Daily News Roundup

SIDS Spikes on New Year’s Day
Not a happy holiday thought, but an important one: The number of babies who die of SIDS, or sudden infant death syndrome, surges by 33 percent on New Year’s Day. The suspected reason? Alcohol consumption by caretakers the night before. (Science Daily)

Most Young Children Consume Caffeine Each Day
A new U.S. study finds that 75 percent of children consume caffeine daily, largely through sodas. And the more caffeine they consumed, the less they slept. (US News)

Get a Head Start on New Year’s Resolutions
Nintendo and the American Heart Association have teamed up for the “12 Days of Getting Active,” a series of daily tips to make it easy for people to get active during the dessert-enticing holiday season. A recent survey found that 68 percent of people who play active-play video games start becoming more physically active in real life. (Activeplaynow.com)

Humana Foundation Awards Grants To Combat Childhood Obesity
Humana Inc. (NYSE: HUM) and The Humana Foundation announced today that five U.S. nonprofit organizations will receive a total of $212,000 to combat childhood obesity, a serious public health crisis in the U.S. These grants are a part of The Humana Foundation’s 2010 Future Without Childhood Obesity initiative. Humana recognizes that childhood obesity carries with it significant consequences – related medical costs have reached $14 billion per year and children are now being diagnosed with adult weight-related diseases, like type 2 diabetes, that significantly threaten quality of life.  (Medical News Today)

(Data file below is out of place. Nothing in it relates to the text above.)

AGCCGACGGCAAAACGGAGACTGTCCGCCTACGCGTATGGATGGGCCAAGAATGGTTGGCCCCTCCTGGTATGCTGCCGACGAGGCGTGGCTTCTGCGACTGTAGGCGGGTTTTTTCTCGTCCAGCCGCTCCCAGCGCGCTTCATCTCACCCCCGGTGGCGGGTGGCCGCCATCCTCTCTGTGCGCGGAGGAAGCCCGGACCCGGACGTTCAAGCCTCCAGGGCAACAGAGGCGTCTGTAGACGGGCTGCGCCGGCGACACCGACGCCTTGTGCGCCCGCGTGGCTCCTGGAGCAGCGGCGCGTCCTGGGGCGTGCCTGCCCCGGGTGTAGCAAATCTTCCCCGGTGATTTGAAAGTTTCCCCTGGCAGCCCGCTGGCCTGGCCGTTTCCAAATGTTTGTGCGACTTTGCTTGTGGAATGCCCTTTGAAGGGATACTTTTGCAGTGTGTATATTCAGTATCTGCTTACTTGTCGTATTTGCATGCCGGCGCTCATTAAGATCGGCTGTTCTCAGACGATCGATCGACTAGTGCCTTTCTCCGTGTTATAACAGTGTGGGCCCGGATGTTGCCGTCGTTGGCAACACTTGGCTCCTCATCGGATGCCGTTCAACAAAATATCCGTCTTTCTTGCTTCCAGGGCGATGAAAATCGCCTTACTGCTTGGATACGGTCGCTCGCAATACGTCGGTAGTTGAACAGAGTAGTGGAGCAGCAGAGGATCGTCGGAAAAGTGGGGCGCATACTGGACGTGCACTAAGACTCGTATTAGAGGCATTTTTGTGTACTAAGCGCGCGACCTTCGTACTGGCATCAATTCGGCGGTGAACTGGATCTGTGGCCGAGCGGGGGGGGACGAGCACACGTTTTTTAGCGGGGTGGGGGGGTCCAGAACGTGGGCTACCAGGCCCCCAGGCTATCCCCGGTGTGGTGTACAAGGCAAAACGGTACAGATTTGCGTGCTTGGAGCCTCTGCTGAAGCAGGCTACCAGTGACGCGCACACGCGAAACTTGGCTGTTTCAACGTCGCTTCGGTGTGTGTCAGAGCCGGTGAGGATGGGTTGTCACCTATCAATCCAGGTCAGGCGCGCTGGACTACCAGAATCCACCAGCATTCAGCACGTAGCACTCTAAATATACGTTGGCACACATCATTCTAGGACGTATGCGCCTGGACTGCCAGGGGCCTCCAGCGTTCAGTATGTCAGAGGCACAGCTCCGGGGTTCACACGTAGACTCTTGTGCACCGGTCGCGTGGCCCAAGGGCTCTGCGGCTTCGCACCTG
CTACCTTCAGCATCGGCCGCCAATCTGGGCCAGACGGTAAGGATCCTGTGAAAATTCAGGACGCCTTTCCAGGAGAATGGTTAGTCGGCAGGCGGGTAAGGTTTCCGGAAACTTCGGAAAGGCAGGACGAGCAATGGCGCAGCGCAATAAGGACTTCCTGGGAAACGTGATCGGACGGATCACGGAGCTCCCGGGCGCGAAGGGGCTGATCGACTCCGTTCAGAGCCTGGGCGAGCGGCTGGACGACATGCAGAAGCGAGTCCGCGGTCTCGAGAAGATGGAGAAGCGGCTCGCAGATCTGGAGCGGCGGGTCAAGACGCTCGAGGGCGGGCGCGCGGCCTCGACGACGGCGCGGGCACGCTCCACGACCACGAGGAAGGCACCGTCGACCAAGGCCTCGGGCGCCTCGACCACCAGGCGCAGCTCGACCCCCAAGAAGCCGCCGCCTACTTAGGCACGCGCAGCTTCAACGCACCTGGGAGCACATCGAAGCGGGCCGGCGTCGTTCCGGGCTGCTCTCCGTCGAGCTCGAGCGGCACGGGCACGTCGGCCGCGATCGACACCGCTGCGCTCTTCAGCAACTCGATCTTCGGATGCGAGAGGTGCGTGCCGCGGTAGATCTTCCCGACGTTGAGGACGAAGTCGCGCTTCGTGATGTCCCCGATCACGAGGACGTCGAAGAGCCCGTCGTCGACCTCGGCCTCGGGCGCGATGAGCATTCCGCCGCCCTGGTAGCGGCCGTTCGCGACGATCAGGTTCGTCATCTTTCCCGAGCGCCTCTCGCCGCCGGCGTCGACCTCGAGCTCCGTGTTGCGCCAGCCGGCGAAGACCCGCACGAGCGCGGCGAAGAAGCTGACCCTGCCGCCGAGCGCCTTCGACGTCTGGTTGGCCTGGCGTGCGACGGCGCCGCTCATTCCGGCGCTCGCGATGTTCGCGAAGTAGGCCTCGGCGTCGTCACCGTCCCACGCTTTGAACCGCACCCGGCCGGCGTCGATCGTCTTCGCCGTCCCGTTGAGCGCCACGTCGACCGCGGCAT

Clinical Trial Of Autism Early Intervention Reveals Significant Improvements In Toddlers’ Social And Communication Skills
In a study recently published in the Journal of Child Psychology and Psychiatry (Epub ahead of print), researchers from the Kennedy Krieger Institute found that early intervention can improve the core symptoms of autism spectrum disorders (ASD) in very young children. This is the first randomized clinical trial measuring how a group-based early intervention model impacts social development in toddlers with ASD. The most significant improvements were found in how the children connected and socialized with others, a defining stumbling block for children with autism. (Medical News Today)

Fighting Flu In Newborns Begins In Pregnancy
A three-year study by Yale School of Medicine researchers has found that vaccinating pregnant women against influenza is over 90 percent effective in preventing their infants from being hospitalized with influenza in the first six months of life. Published in Clinical Infectious Diseases, the study builds on preliminary data the research team presented last year at the Infectious Disease Society of America in Philadelphia. (Medical News Today)

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